Tips & Tweaks: Useful Web Sites

This week I've got some great Web sites for you, including a new service that lets you back up huge amounts of data--for free. I also point you to a terrific natural-language search engine, plus a few search sites that I'm finding pretty useful.

Oh, and lest you think I'm all work and no fun, I used those sites to dig up a whole bunch of funny videos. Dig in!

Free Online Backups

I just backed up almost 2GB of photos and files to an online server. It didn't cost me a nickel--and from now on, any new files will back up automatically.

You can do it too, with a free service from Berkeley Data Systems. Mozy is limited to 1GB of storage (2GB if you take an innocuous 1-minute survey), and you're allowed four restores per month. The files are encrypted before they're sent across the Internet, using 128-bit SSL, a 448-bit symmetric key, or your own private key.

The catch? You need to accept e-mail advertising. How much, you ask? I don't know yet. But if it gets to be too much, you can delete your Mozy account to stop the spam.

BTW, Mozy is still in beta; I wouldn't rely on it for critical backups until all the bugs are worked out.

For more options, read "Online Backup Services Come of Age."

Quick Aside: My standard response to most surveys is that I have 18 children and a junior-high-school education; I earn $5000 yearly; I'm unemployed; and I was born on 1/1/1900. I don't get in many marketing databases.

Natural-Language Searches

It seems like every week I discover another way to do an Internet search. For instance, I just ran across Lexxe, an ask-a-question site. It would have made a great addition to a short piece I did for our November issue, "Search Sites Try to Give Instant Answers."

Lexxe did well on the same questions I used in the article. I tried it just now, typing "Where is Antarctica," and it provided specific links as well as a list of topic clusters. The only problem? The site's ponderously slow.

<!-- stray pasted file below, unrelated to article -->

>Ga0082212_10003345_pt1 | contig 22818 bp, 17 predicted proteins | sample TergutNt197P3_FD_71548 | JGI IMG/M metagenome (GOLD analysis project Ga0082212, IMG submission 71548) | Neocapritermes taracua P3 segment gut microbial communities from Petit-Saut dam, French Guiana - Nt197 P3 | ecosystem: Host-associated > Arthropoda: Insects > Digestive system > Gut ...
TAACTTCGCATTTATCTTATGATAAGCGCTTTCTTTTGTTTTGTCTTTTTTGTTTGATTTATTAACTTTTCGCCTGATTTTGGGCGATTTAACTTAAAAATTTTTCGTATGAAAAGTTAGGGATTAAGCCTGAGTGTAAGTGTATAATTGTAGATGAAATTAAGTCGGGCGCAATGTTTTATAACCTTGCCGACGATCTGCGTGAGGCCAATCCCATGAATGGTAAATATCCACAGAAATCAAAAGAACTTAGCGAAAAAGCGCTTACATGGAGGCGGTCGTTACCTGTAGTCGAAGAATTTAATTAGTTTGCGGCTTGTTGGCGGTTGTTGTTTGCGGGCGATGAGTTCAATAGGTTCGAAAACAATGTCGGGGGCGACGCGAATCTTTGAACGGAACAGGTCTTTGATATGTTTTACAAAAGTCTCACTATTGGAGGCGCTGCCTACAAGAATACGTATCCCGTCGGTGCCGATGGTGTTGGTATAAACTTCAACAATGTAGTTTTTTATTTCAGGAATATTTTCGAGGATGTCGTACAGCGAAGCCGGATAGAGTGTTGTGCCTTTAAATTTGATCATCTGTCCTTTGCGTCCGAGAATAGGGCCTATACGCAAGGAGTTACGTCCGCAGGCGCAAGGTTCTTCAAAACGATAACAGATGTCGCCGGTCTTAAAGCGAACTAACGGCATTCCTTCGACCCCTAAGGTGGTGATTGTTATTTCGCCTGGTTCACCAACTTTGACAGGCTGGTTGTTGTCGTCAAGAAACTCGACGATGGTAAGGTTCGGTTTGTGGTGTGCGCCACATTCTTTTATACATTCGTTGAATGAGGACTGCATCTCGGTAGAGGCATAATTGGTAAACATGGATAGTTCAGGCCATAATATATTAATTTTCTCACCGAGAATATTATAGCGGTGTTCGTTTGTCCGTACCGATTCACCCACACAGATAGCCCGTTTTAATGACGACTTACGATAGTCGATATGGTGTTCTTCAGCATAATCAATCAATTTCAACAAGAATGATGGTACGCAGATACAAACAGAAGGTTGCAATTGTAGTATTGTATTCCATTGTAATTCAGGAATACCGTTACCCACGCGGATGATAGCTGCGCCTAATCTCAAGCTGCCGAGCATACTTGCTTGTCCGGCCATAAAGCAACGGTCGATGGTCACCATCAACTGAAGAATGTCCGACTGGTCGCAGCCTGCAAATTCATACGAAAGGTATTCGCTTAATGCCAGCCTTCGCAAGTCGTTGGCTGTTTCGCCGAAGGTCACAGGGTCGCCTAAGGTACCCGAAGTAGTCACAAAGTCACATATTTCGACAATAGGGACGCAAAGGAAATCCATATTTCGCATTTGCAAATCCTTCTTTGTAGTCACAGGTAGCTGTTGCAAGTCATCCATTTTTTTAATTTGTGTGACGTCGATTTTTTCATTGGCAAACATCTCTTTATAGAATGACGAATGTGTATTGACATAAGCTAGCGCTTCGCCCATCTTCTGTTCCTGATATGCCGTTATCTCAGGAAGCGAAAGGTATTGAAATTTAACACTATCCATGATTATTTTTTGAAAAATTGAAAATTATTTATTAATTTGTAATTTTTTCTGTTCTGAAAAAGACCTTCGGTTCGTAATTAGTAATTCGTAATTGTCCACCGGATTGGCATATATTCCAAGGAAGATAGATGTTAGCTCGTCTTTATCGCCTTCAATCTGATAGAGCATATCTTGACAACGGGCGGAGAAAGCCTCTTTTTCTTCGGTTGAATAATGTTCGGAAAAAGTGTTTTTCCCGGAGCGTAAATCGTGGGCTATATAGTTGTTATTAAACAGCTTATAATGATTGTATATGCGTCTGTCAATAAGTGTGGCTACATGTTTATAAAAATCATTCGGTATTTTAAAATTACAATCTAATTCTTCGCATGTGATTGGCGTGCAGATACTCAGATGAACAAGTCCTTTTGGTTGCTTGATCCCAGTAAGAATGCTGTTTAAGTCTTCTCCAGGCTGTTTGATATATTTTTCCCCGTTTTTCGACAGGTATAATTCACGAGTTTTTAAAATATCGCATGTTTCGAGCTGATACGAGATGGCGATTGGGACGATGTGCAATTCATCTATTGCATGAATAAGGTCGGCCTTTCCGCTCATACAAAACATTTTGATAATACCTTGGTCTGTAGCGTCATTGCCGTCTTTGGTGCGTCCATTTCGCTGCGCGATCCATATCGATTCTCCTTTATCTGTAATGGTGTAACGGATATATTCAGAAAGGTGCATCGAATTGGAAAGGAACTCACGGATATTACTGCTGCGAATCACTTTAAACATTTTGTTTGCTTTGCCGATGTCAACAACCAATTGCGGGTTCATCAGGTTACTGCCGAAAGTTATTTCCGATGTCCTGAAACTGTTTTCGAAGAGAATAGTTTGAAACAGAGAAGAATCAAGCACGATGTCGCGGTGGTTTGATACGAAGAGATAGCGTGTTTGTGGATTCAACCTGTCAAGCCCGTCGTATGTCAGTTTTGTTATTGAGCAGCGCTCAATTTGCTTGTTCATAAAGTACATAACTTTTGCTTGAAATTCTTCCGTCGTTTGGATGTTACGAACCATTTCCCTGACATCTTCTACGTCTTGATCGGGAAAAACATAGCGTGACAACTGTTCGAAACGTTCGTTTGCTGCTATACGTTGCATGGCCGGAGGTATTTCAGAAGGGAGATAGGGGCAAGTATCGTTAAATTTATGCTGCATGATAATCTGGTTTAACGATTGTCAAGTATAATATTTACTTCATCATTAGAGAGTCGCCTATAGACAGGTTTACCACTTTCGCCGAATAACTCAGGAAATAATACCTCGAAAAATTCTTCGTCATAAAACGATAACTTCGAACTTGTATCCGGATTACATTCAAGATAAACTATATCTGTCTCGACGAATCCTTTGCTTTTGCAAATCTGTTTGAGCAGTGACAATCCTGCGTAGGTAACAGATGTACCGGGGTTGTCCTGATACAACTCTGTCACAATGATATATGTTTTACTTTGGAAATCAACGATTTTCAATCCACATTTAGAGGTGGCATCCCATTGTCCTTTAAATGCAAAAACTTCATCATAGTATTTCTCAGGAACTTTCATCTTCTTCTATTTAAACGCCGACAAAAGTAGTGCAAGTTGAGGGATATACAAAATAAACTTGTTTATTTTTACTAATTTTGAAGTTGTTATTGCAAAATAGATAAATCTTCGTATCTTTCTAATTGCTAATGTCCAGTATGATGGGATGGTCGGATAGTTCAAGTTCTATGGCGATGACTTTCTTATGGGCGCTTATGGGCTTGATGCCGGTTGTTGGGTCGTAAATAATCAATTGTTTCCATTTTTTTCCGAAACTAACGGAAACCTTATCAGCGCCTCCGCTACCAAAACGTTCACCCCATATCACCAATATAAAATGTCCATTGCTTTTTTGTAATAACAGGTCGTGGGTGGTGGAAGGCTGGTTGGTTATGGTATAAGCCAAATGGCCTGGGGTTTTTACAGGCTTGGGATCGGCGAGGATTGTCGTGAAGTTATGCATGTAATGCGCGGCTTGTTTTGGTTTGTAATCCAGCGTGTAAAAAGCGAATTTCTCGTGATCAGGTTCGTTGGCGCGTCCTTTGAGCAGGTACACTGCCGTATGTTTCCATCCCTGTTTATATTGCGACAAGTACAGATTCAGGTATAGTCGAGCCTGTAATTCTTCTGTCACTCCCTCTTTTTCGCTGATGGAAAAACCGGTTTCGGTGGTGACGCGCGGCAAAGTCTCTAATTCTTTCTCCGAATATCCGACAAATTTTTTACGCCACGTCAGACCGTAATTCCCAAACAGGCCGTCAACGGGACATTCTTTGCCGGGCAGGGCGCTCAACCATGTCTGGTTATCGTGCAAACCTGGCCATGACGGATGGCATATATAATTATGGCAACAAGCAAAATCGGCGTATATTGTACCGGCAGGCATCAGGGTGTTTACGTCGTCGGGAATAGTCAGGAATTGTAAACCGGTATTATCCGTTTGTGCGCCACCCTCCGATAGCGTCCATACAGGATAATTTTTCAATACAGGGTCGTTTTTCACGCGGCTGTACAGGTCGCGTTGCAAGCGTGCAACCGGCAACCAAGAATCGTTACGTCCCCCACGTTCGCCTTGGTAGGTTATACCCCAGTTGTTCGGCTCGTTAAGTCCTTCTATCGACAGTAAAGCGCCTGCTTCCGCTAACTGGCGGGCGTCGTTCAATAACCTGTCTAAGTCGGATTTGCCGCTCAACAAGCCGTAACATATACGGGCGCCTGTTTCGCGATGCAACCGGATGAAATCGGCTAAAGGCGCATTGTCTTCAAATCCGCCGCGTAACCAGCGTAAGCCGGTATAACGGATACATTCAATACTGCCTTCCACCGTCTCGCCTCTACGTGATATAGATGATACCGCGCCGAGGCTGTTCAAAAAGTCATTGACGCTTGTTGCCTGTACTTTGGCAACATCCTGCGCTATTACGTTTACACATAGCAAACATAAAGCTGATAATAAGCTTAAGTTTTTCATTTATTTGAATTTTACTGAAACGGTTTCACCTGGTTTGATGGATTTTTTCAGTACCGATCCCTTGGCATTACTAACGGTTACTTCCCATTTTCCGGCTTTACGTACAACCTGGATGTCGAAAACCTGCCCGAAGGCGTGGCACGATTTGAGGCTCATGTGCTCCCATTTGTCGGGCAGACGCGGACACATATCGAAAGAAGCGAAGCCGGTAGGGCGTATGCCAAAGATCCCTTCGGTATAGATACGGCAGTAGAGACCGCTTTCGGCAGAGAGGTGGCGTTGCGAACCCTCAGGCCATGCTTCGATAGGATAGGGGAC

My Current Favorites

Here are three other search sites I use often. Give them a whirl and tell me what you think.

  • Jux2 searches on Google, Yahoo, and AskJeeves. You can find out what Google missed, found, and if you're hooked on them, Google-only results (the same goes for AskJeeves and Yahoo).
  • Gahoo!Yoogle splits a browser screen in two and shows search results from both Google and Yahoo.
  • The Free Dictionary includes nine dictionaries, including medical, computing, legal, and financial, as well as idioms and acronyms (it found BFD, so it's okay in my book).

Want more? For more Web sites and services than you can shake a stick at, read "30 Things You Didn't Know You Could Do on the Internet."

Dig This: The Motley Fool is using haiku instead of typical 404 "file not found" error messages. I find them rather soothing. Here's one I got the other day:

Which sound is louder
A solitary hand clapping
Or a file not found?

Online Entertainment

This security video captures an unexpected visitor to an Alaskan hospital.

If you're a biker, or just enjoy marvelous animations, spend 6 minutes watching Hans Spilliaert's "500 Miles Is Not Enough."

Have you seen the vaudeville act with the small guy on the trunk? It'd be fun to watch at halftime.

Curious about how Ctrl-Alt-Delete came into existence? Watch this short video, and don't miss Bill's reaction.

I just love the commercials at the Best Ads on TV site. My favorite is a strange spot from Guinness called "Good Things Come to Those Who Wait."

Steve Bass writes PC World's monthly "Hassle-Free PC" column and is the author of PC Annoyances, 2nd Edition: How to Fix the Most Annoying Things About Your Personal Computer, available from O'Reilly. He also writes PC World's daily Tips & Tweaks blog. Sign up to have Steve's newsletter e-mailed to you each week. Comments or questions? Send Steve e-mail.
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